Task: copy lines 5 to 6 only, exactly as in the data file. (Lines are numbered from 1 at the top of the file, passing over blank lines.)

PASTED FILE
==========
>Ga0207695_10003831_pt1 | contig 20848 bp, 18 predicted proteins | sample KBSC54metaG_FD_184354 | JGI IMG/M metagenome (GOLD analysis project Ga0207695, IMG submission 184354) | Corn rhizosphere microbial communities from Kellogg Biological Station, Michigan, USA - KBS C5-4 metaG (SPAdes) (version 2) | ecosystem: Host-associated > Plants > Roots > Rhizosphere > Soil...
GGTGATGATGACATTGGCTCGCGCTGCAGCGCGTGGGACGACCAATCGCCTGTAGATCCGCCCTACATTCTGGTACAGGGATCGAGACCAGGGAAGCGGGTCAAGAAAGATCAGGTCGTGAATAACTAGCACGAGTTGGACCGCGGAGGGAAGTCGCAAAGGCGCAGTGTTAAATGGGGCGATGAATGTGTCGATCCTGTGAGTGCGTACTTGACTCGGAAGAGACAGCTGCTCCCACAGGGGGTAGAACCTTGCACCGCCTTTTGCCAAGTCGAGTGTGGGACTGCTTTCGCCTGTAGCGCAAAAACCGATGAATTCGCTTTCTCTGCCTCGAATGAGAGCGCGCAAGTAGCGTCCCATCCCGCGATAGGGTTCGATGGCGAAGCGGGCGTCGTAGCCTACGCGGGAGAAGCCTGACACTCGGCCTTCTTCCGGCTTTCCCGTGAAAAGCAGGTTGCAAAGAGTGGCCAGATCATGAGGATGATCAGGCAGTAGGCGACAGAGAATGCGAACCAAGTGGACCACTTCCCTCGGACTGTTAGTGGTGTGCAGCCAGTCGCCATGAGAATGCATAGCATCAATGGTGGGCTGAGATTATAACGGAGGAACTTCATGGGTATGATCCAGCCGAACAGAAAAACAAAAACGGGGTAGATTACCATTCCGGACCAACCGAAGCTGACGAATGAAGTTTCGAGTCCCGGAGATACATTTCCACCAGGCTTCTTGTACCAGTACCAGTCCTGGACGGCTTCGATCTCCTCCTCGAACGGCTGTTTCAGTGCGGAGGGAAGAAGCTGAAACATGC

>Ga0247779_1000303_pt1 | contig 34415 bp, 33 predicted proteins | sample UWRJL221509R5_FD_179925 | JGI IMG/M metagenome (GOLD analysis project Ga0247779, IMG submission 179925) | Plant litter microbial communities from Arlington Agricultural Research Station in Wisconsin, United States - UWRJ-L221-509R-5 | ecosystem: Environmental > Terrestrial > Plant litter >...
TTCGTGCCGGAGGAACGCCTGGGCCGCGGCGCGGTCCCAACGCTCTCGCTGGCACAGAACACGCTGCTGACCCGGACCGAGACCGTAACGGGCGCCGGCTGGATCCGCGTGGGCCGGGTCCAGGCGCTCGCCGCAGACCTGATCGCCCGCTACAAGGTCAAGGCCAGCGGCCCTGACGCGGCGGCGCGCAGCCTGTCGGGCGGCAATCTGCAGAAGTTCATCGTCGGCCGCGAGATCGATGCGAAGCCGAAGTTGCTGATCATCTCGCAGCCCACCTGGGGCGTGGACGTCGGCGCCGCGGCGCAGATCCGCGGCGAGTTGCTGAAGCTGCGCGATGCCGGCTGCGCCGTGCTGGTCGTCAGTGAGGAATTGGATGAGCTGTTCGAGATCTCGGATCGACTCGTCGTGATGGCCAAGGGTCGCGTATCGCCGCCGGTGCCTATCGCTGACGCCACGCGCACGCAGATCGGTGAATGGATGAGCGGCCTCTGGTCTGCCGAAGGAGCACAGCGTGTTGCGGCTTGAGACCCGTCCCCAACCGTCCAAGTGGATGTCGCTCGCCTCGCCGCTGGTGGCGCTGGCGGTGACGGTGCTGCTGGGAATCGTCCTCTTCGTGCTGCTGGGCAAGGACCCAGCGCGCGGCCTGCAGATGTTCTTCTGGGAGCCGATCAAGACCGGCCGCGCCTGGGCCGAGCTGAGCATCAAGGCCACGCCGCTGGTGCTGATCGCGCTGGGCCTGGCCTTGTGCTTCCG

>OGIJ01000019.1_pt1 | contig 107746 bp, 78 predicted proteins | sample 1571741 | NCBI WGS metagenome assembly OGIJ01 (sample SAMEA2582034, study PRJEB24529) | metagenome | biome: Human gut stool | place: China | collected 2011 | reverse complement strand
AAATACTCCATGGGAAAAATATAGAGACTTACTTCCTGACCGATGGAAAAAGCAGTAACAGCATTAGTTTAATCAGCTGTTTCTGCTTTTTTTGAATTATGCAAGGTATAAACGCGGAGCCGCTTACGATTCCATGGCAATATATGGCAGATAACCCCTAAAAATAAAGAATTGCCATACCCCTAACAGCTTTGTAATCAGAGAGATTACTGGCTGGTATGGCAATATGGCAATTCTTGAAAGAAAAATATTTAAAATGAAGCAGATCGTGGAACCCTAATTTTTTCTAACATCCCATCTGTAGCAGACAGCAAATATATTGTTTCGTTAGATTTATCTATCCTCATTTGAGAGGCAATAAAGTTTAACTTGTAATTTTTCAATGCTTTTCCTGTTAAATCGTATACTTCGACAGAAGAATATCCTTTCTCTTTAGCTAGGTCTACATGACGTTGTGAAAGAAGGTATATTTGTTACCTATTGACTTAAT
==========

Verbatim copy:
>OGIJ01000019.1_pt1 | contig 107746 bp, 78 predicted proteins | sample 1571741 | NCBI WGS metagenome assembly OGIJ01 (sample SAMEA2582034, study PRJEB24529) | metagenome | biome: Human gut stool | place: China | collected 2011 | reverse complement strand
AAATACTCCATGGGAAAAATATAGAGACTTACTTCCTGACCGATGGAAAAAGCAGTAACAGCATTAGTTTAATCAGCTGTTTCTGCTTTTTTTGAATTATGCAAGGTATAAACGCGGAGCCGCTTACGATTCCATGGCAATATATGGCAGATAACCCCTAAAAATAAAGAATTGCCATACCCCTAACAGCTTTGTAATCAGAGAGATTACTGGCTGGTATGGCAATATGGCAATTCTTGAAAGAAAAATATTTAAAATGAAGCAGATCGTGGAACCCTAATTTTTTCTAACATCCCATCTGTAGCAGACAGCAAATATATTGTTTCGTTAGATTTATCTATCCTCATTTGAGAGGCAATAAAGTTTAACTTGTAATTTTTCAATGCTTTTCCTGTTAAATCGTATACTTCGACAGAAGAATATCCTTTCTCTTTAGCTAGGTCTACATGACGTTGTGAAAGAAGGTATATTTGTTACCTATTGACTTAAT